Background AFM24 is an innate cell engager that binds both EGFR on tumor cells and CD16A on natural killer (NK) cells and macrophages. The primary mechanism of action is the induction of antibody-mediated cellular cytotoxicity and antibody-mediated cellular phagocytosis towards EGFR-positive tumor cells, independent of EGFR mutational status. This innovative, targeted approach utilizes patient’s own innate immunity and redirects NK cells and macrophages to tumors.
Methods An ongoing Phase 1/2a study (NCT04259450) is evaluating the safety and efficacy of AFM24 in patients with metastatic, treatment-refractory tumors known to express EGFR and has completed dose-escalation. The longitudinal effects on the immune system were examined to confirm the pharmacodynamic (PD) activity of AFM24.
Patients received AFM24 intravenously at 14–720 mg once weekly in 28-day cycles until disease progression, intolerable toxicity, investigator discretion, or patient withdrawal. Extensive correlative science analysis included profiling of pharmacokinetics, PD activity, anti-drug antibodies and CD16A receptor occupancy (CD16ARO). Comprehensive analyses of peripheral blood (PB) leukocytes and tumor biopsies were performed.
Results In total, 35 patients were treated with AFM24; tumor types included colorectal (19/35; 13 KRAS and/or NRAS and/or BRAF mutants), non-small cell lung cancer (8/35; 7 EGFR mutant) and others (8/35). A favorable safety profile in all cohorts was revealed, and an approximate half-life of 11 days was established. An exposure-response model correlating plasma concentration of AFM24 with CD16ARO demonstrated that AFM24 binds to NK cells in circulating blood, approaching a plateau at 480 mg. Mass cytometry revealed enhanced expression of activation marker CD69 on NK cells even at low doses (14–80 mg), which coincided with a transient loss of NK cells from the PB, possibly indicating migration of NK cells to the tumor. Cytotoxic CD8 T cells showed a continuous increase of Ki-67 expression in the periphery, indicating crosstalk with the adaptive immune system. T cells in the tumor bed also substantially increased. Tumor EGFR expression was maintained during treatment.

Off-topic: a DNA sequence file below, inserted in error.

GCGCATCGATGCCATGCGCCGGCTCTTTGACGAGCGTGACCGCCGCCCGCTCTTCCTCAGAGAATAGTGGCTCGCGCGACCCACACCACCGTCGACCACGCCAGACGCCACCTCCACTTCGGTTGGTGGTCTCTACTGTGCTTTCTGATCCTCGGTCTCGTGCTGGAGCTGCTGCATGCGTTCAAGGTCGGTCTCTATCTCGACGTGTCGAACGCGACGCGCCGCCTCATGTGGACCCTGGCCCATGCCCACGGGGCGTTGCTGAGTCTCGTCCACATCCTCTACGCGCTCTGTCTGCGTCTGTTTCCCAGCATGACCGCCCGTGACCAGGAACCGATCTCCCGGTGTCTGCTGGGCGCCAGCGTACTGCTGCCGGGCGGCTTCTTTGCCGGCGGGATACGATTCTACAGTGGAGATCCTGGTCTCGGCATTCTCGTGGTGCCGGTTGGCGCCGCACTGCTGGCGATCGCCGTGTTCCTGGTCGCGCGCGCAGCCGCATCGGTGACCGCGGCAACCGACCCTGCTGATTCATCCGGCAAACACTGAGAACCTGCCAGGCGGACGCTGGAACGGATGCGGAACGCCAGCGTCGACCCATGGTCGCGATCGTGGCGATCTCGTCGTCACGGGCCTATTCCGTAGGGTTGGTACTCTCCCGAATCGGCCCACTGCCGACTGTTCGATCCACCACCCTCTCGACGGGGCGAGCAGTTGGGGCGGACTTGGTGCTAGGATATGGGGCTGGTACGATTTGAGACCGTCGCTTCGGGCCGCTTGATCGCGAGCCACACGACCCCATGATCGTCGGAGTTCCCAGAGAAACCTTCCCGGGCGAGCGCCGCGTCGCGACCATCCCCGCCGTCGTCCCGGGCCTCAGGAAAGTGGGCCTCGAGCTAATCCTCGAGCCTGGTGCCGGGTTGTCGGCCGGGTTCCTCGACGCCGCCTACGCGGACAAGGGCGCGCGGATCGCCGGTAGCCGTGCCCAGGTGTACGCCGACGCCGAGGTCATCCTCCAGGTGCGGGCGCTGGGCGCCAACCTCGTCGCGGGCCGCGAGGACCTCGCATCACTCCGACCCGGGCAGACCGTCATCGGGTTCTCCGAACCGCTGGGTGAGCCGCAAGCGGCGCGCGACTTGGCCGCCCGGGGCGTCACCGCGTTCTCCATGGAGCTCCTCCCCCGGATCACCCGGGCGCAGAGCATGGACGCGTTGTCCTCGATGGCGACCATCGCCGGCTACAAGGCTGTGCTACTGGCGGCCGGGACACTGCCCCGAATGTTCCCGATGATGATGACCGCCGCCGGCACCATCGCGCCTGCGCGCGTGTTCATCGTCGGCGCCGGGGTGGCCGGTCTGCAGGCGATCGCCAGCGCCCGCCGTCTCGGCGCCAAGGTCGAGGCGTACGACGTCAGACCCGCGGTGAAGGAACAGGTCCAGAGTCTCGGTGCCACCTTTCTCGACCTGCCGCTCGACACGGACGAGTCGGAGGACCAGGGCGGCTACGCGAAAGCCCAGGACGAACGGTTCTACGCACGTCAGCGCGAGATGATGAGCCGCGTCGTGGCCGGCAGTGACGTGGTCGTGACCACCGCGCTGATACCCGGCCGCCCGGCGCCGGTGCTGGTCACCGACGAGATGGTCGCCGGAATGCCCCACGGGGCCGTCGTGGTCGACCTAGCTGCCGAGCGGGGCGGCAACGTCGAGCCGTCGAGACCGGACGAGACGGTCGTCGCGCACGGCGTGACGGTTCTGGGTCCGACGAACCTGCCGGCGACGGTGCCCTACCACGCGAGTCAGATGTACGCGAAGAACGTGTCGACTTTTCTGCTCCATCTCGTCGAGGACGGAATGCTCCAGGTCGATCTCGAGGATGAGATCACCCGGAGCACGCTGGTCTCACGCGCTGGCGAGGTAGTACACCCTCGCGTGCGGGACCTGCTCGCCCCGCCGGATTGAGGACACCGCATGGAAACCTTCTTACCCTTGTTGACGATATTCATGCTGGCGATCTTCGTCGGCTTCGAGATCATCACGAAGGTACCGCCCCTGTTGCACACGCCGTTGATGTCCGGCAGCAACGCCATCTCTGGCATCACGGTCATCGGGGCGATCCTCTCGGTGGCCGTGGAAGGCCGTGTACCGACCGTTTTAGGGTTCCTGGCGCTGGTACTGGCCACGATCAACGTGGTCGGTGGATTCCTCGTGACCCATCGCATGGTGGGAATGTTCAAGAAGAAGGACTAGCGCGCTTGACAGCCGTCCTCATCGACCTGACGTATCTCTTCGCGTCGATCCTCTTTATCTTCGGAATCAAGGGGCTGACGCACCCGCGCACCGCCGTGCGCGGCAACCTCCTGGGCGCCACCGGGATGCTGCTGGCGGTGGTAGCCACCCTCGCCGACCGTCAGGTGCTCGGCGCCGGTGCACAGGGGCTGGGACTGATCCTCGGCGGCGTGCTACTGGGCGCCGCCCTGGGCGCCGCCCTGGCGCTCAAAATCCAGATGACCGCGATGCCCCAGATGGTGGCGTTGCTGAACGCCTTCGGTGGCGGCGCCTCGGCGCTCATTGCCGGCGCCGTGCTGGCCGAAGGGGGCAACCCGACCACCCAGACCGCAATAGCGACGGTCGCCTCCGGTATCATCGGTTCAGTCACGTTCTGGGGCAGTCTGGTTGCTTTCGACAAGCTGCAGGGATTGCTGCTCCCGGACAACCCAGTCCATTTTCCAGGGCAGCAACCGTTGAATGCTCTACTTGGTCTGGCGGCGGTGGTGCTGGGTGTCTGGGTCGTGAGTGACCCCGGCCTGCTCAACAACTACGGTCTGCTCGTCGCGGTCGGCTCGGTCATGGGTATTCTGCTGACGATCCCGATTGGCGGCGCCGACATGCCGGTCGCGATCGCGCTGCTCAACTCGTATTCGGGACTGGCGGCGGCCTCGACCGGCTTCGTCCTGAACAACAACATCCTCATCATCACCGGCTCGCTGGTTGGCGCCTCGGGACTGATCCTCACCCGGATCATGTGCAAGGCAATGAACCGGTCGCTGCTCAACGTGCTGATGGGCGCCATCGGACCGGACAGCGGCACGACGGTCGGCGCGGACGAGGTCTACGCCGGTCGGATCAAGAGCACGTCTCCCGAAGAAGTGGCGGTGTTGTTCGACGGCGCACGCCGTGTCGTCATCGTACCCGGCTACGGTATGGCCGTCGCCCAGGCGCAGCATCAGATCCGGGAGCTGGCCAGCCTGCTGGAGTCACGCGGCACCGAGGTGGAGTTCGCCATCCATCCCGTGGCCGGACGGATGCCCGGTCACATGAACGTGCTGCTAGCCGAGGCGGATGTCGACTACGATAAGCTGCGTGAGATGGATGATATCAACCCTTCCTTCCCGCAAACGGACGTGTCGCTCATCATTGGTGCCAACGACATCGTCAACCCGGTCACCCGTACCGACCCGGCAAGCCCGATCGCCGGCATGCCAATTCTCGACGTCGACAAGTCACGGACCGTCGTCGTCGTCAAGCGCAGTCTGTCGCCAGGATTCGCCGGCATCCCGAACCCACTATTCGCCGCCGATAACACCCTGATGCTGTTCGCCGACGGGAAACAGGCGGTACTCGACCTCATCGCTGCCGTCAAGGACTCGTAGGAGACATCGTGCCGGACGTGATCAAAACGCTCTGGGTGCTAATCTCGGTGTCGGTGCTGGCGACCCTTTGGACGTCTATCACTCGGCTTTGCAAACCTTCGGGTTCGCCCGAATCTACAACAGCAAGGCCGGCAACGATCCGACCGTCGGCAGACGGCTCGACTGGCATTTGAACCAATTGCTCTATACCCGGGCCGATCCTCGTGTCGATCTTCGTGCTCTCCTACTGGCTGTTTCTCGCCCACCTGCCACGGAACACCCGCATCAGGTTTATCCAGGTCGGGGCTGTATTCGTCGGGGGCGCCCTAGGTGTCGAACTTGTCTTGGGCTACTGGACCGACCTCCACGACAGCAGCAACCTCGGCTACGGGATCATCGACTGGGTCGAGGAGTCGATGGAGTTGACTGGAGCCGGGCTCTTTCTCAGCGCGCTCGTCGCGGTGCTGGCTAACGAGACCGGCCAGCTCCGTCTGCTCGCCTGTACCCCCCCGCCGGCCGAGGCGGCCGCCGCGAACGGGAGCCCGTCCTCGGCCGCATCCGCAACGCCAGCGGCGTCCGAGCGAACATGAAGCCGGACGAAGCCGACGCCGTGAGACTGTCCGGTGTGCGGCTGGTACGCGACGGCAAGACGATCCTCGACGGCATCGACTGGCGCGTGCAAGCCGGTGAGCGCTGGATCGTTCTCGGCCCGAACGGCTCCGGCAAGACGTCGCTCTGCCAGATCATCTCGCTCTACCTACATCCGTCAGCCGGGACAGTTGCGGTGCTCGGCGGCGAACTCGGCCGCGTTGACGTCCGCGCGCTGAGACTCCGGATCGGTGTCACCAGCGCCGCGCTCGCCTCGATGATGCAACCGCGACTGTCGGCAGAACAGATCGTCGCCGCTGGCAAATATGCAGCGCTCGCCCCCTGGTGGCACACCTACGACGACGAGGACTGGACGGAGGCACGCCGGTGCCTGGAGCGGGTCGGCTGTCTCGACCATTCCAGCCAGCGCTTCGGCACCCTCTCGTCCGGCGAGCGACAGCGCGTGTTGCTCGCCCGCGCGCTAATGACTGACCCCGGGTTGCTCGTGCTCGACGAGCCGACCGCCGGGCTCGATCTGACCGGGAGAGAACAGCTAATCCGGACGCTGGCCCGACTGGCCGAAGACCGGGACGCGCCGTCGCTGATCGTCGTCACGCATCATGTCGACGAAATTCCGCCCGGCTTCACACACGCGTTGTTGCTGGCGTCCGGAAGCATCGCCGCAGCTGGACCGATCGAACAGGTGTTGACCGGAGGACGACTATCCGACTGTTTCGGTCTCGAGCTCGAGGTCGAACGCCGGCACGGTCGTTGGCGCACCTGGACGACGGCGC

Conclusions This analysis supports the PD activity of AFM24; NK cell changes in PB suggest that AFM24 activates and redirects NK cells from PB to EGFR–positive tissue. T cells are activated within the periphery, and T cell numbers increase in tumors, which may indicate stimulation of anti-cancer activity of the adaptive immune system as an indirect effect of AFM24. Clinical and correlative science from the escalation phase of the study supports further investigation of AFM24 anti-tumor activity in EGFR-expressing tumor-specific cohorts.
Acknowledgements Editorial assistance was provided by Meridian HealthComms Ltd, funded by Affimed.
Trial Registration NCT04259450
Ethics Approval The study will be conducted in accordance with ICH GCP, the Declaration of Helsinki, the European Union Clinical Trials Directive 2001/20/EC, the GCP Directive 2005/28/EC, the requirements of local IRB/EC, and the US Code of Federal Regulations, Title 21 CFR Part 50. The principles of informed consent in the Declaration of Helsinki and GCP guidelines will be implemented before any protocol-specific procedures or interventions are carried out.
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